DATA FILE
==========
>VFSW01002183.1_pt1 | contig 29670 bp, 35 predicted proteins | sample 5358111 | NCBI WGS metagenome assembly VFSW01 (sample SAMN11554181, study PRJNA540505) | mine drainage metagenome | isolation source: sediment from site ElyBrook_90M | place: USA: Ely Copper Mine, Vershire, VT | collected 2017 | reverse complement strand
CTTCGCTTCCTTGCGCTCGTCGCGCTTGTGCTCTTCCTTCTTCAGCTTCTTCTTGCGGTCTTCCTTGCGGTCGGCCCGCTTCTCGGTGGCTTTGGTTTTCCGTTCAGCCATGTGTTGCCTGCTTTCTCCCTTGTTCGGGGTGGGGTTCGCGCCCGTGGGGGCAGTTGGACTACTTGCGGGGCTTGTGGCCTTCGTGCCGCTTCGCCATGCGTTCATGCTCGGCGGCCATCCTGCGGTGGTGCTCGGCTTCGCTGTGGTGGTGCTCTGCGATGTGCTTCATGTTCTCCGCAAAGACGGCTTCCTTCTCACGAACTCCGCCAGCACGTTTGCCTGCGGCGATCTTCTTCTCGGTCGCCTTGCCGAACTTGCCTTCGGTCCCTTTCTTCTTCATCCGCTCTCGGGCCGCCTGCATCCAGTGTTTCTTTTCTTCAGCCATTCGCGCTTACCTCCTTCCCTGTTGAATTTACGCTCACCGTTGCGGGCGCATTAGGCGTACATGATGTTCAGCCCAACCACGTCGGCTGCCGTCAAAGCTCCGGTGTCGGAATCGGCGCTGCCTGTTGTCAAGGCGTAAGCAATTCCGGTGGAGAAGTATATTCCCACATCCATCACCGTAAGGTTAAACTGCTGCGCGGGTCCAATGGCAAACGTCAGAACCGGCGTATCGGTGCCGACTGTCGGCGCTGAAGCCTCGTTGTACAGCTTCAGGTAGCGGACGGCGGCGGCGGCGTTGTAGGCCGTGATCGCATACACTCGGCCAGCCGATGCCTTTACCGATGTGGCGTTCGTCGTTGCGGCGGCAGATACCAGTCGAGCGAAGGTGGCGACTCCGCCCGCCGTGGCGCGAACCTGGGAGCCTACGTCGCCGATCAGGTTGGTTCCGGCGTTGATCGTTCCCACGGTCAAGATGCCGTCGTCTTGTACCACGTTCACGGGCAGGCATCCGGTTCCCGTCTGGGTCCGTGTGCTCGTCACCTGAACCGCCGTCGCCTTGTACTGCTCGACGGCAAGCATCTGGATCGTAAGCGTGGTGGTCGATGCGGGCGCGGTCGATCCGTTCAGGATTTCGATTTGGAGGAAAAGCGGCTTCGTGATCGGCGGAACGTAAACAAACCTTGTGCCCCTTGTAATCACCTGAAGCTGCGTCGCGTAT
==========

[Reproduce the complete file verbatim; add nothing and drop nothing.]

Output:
>VFSW01002183.1_pt1 | contig 29670 bp, 35 predicted proteins | sample 5358111 | NCBI WGS metagenome assembly VFSW01 (sample SAMN11554181, study PRJNA540505) | mine drainage metagenome | isolation source: sediment from site ElyBrook_90M | place: USA: Ely Copper Mine, Vershire, VT | collected 2017 | reverse complement strand
CTTCGCTTCCTTGCGCTCGTCGCGCTTGTGCTCTTCCTTCTTCAGCTTCTTCTTGCGGTCTTCCTTGCGGTCGGCCCGCTTCTCGGTGGCTTTGGTTTTCCGTTCAGCCATGTGTTGCCTGCTTTCTCCCTTGTTCGGGGTGGGGTTCGCGCCCGTGGGGGCAGTTGGACTACTTGCGGGGCTTGTGGCCTTCGTGCCGCTTCGCCATGCGTTCATGCTCGGCGGCCATCCTGCGGTGGTGCTCGGCTTCGCTGTGGTGGTGCTCTGCGATGTGCTTCATGTTCTCCGCAAAGACGGCTTCCTTCTCACGAACTCCGCCAGCACGTTTGCCTGCGGCGATCTTCTTCTCGGTCGCCTTGCCGAACTTGCCTTCGGTCCCTTTCTTCTTCATCCGCTCTCGGGCCGCCTGCATCCAGTGTTTCTTTTCTTCAGCCATTCGCGCTTACCTCCTTCCCTGTTGAATTTACGCTCACCGTTGCGGGCGCATTAGGCGTACATGATGTTCAGCCCAACCACGTCGGCTGCCGTCAAAGCTCCGGTGTCGGAATCGGCGCTGCCTGTTGTCAAGGCGTAAGCAATTCCGGTGGAGAAGTATATTCCCACATCCATCACCGTAAGGTTAAACTGCTGCGCGGGTCCAATGGCAAACGTCAGAACCGGCGTATCGGTGCCGACTGTCGGCGCTGAAGCCTCGTTGTACAGCTTCAGGTAGCGGACGGCGGCGGCGGCGTTGTAGGCCGTGATCGCATACACTCGGCCAGCCGATGCCTTTACCGATGTGGCGTTCGTCGTTGCGGCGGCAGATACCAGTCGAGCGAAGGTGGCGACTCCGCCCGCCGTGGCGCGAACCTGGGAGCCTACGTCGCCGATCAGGTTGGTTCCGGCGTTGATCGTTCCCACGGTCAAGATGCCGTCGTCTTGTACCACGTTCACGGGCAGGCATCCGGTTCCCGTCTGGGTCCGTGTGCTCGTCACCTGAACCGCCGTCGCCTTGTACTGCTCGACGGCAAGCATCTGGATCGTAAGCGTGGTGGTCGATGCGGGCGCGGTCGATCCGTTCAGGATTTCGATTTGGAGGAAAAGCGGCTTCGTGATCGGCGGAACGTAAACAAACCTTGTGCCCCTTGTAATCACCTGAAGCTGCGTCGCGTAT